Are we confused yet?

Help!  I’ve stepped into quicksand!

 I submitted Gauge Calculator to the Windows Phone Marketplace, then started putting my development time into an app I’ll probably call Craft Measure. In order to implement Craft Measure, I need to know how big a US size B crochet hook is — as opposed to, say, a size C crochet hook.  Hey, that should be easy!  There are lots of good references out on the web for such things, right?  Right?

I consulted the cheat sheets I’d printed off from the Craft Yarn Council of America website (a body trying to standardize knit and crochet related terms, sizing, and so forth). I learned … a US size 6 crochet hook is also known as a size G hook and measures 4.0 mm.  Oh — that is, unless it is a steel crochet hook, in which case it is still a US size 6 crochet hook but measures 1.6 mm.  Hmm … wierd, but I’ve done lace crochet and have a collection of lace crochet hooks ranging from size 14 down to size 7. A size 7 lace crochet hook is nowhere near a size 7 crochet hook for use with regular yarn. OK, I can deal with that in my application.

But then I went out on the web because I want to support English speakers world wide and I don’t know the sizing systems for other countries. What I found for the US was as bad as the rules for Fisben (if you’re not a Star Trek fan, that is a card game with rules that vary by day of week, phase of moon, who you’re sitting next to, and many other things).

According to knitbuddies, a US size 6 knitting needle is 4 mm if sold as an Addi Turbo, 4.25 mm if sold by US Clover, or 4.2 mm if sold by Fiddlestick.  Oh — and a size G crochet hook is 4.5 mm (not 4.0 mm).  Crochet World, on the other hand, says a G crochet hook is a US size 6 and either 4.25 or 4.5 mm in size if made from aluminum. A G crochet hook is a US size 7 when it is 4.5 mm.  Oh yes — and a US steel size 6 is 1.8 mm, not 1.6 mm.  Woolcrafting agrees that a size 6 steel hook is 1.8 mm but says that a G aluminum, plastic, or wood hook is also known as size 6 and is 4.0 mm.

Application snapshot for a 2.75 mm Crochet Hook labeling it as size B/1, B/2, C/2 or Steel 1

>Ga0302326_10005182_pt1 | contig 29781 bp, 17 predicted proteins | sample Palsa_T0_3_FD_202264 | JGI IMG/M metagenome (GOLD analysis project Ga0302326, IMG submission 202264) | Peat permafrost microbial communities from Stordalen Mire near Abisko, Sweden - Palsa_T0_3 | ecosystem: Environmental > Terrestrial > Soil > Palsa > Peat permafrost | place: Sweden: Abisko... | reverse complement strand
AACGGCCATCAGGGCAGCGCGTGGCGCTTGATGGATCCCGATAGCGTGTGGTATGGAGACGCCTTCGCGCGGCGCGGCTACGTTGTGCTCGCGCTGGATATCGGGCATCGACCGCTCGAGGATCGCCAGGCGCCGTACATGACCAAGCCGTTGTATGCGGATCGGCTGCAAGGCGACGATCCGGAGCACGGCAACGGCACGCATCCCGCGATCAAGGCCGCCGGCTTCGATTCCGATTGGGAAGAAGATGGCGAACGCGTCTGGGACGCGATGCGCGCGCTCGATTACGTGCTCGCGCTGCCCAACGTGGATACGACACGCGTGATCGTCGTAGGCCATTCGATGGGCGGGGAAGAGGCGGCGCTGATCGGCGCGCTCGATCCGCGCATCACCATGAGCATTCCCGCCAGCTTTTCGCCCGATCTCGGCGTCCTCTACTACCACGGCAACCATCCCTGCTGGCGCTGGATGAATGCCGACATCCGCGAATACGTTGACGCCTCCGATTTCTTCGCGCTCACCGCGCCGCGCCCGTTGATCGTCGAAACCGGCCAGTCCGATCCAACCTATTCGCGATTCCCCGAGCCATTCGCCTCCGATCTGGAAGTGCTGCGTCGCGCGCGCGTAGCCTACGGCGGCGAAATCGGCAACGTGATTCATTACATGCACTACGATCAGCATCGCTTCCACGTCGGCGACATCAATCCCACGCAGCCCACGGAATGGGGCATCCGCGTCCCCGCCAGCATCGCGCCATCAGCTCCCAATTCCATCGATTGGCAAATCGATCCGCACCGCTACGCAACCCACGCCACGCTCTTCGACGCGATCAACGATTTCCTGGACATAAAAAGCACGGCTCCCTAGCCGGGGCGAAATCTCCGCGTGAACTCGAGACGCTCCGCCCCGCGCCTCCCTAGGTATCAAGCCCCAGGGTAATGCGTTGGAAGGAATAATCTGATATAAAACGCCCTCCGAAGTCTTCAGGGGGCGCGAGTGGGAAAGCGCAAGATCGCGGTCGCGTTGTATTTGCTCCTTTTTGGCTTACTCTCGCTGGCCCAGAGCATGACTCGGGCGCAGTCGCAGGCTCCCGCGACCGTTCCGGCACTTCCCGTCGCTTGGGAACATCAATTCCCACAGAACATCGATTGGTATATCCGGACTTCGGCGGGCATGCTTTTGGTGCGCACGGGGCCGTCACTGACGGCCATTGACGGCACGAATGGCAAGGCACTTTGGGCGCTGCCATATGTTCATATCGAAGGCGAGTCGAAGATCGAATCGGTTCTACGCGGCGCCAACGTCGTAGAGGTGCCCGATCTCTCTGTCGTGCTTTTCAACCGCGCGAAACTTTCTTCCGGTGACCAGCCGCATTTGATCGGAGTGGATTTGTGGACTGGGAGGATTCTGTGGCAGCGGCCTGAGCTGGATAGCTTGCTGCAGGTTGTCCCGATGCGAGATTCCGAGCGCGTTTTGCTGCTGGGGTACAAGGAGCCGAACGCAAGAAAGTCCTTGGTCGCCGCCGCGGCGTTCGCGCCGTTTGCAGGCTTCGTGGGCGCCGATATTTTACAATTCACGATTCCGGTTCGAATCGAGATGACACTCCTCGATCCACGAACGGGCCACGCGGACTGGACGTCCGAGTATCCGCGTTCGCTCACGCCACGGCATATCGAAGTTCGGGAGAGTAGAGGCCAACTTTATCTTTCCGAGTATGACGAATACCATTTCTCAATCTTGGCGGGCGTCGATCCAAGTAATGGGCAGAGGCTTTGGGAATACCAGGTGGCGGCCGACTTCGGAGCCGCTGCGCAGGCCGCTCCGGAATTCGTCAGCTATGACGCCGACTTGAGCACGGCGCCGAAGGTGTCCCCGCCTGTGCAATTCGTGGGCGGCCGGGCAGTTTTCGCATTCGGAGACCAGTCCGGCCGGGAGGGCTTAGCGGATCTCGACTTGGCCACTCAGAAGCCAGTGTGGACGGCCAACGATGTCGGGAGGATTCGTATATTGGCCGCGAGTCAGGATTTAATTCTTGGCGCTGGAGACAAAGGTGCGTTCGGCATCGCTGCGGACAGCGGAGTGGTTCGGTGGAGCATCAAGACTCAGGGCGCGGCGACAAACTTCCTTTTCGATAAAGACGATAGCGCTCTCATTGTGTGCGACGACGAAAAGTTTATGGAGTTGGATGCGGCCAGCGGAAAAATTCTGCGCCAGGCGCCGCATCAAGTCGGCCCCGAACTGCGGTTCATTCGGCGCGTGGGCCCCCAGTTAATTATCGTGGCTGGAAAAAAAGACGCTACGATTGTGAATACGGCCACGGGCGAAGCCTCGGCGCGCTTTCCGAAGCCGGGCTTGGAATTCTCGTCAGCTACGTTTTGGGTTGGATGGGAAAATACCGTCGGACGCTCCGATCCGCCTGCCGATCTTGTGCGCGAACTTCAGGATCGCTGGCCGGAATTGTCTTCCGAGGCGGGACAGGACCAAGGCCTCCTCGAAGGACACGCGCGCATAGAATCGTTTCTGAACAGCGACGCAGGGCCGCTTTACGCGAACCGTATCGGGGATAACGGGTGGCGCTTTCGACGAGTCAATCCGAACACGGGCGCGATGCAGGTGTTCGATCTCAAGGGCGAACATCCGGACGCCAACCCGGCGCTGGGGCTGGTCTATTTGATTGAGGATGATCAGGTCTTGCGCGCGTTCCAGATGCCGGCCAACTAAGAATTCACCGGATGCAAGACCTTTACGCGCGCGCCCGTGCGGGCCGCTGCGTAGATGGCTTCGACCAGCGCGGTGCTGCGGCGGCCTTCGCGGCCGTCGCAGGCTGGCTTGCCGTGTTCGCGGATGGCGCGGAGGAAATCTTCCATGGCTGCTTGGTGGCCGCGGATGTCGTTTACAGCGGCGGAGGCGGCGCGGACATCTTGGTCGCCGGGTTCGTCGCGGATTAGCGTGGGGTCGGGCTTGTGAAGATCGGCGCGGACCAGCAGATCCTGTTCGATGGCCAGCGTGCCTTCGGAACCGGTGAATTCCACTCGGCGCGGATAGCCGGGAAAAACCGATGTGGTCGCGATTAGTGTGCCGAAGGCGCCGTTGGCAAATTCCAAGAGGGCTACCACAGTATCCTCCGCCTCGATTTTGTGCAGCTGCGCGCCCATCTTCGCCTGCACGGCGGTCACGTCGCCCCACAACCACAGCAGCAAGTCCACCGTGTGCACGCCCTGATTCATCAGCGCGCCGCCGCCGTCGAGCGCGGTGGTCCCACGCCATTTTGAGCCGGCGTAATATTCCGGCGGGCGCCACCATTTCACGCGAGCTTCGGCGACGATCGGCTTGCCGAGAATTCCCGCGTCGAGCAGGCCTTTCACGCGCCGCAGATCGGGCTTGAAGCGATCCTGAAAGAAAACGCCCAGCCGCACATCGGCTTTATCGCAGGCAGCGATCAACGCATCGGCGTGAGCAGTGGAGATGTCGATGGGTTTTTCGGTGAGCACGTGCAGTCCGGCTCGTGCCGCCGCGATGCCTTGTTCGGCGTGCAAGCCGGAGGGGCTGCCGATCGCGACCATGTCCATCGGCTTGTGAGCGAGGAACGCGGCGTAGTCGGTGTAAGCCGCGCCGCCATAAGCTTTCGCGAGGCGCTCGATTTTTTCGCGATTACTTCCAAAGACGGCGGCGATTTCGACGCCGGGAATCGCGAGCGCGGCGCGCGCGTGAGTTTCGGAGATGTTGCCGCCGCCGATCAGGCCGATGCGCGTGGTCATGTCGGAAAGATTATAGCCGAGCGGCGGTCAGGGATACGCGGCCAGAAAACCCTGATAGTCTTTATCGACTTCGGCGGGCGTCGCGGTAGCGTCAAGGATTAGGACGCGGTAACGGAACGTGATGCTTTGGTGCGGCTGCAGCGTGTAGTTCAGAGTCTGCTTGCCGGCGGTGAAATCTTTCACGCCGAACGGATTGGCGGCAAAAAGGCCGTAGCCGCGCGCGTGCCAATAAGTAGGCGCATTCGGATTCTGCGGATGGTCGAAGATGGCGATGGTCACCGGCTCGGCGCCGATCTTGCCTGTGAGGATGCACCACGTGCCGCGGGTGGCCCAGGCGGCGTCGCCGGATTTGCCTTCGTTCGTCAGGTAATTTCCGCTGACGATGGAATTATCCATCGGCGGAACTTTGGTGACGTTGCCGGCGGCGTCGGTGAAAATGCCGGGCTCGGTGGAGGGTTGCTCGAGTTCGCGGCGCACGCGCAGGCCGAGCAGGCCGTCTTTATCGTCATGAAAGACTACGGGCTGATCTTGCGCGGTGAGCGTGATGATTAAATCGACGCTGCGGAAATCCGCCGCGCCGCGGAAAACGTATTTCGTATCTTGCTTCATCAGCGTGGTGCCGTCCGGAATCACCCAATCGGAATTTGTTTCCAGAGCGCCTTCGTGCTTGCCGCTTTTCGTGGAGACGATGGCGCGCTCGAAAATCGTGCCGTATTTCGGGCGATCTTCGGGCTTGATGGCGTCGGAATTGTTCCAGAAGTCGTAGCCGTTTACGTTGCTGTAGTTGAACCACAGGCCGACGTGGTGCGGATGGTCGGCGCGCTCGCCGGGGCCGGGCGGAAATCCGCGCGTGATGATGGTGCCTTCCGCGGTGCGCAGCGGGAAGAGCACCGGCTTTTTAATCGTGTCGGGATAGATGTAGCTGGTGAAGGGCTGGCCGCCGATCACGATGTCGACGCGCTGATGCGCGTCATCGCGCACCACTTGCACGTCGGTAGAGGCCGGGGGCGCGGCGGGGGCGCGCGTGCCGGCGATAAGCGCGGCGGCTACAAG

What Size is a 2.75 mm Crochet Hook in the US?

Help!  I’ve got a headache!  And my poor app sounds sooo confused when it tries to tell you what size your crochet hook is.

I’m going to go get an aspirin now. Extra strength.

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About

Canitag Apps N Crafts is a very small, very new business dedicated to developing and selling software for knitters, crocheters, weavers, and others into hand crafts related to yarn and fiber. We’ll be posting from time to time on our adventure into the world of Business.

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Diving into the Deep End

Orange cat tiptoeing past monitor and keyboard on a desk

Banned from the Desk

Whew! I’ve often read in the news that running a small business is a lot of work. Now I can tell you first hand: yes, there is a lot of work. Even a micro-business like Canitag Apps N Crafts is today has turned out to be a lot of work. And a lot of fun …

I know I’m weird – I was the geeky kid that loved diagramming sentences. I honestly thought I’d hate writing business plans, studying IRS pamphlets, reading layman’s explanations of the laws around small business, reading Board of Equalization rules, and all of the other “business” sides of the company. Oddly enough, I find I rather like it.
In a way, it is oddly reminiscent of software design — lots of quirky constraints, lots of puzzle solving to find a solution, lots of tedious work to get the details right, … The sensation of drinking from a firehose is also very familiar from the points in my software career where a job change meant coming up to speed quickly on unfamiliar software technologies.

Because I’ve still got a primary job, I decided to spend time up-front to build out canitag.com as a self-serve website. I’ve done lightweight HTML/CSS, Javascript, SQL, and Perl programming in the past so I figured it wouldn’t be all that bad, right? (Yeah — bottomless optimism is a more or less necessary trait in a software developer. Only an optimist would start a project knowing that it is likely to take twice as long as predicted and that the extra hours will come out of your weekends and nights.) That was back at the beginning of October. I was hoping to have this website up around Thanksgiving. Now I’m shooting for it as a late Christmas present to myself.

At any rate, I’m clawing my way up out of the newbie swamps with PHP, MySQL, Paint.NET (that is a great tool for the lay artist!), and CSS. I’m still struggling with CSS positioning — I’m sure I’m missing some key concept.

Oddly enough, I keep finding every week or two that what I’ve learned working on Canitag Apps N Crafts lets me solve a problem at work that would have been a long struggle before. I’m a hands-on kind of learner and find that I intermittently need skills that aren’t something I can practice at my day job.

Oh — before I forget, I’ve got one tip. Touch-screen monitors are really nice for prototyping tablet and smartphone apps. But touch-screen monitors and cats are a bad combo. I’ve got one cat that gets rather lovey-dovey with anything I’m using when she gets hungry. This afternoon, she managed to select and delete about 500 lines of code by some combination of touching my monitor with her nose and rubbing against the screen. She is now Banned From My Desk. Fortunately, she didn’t save her edits.

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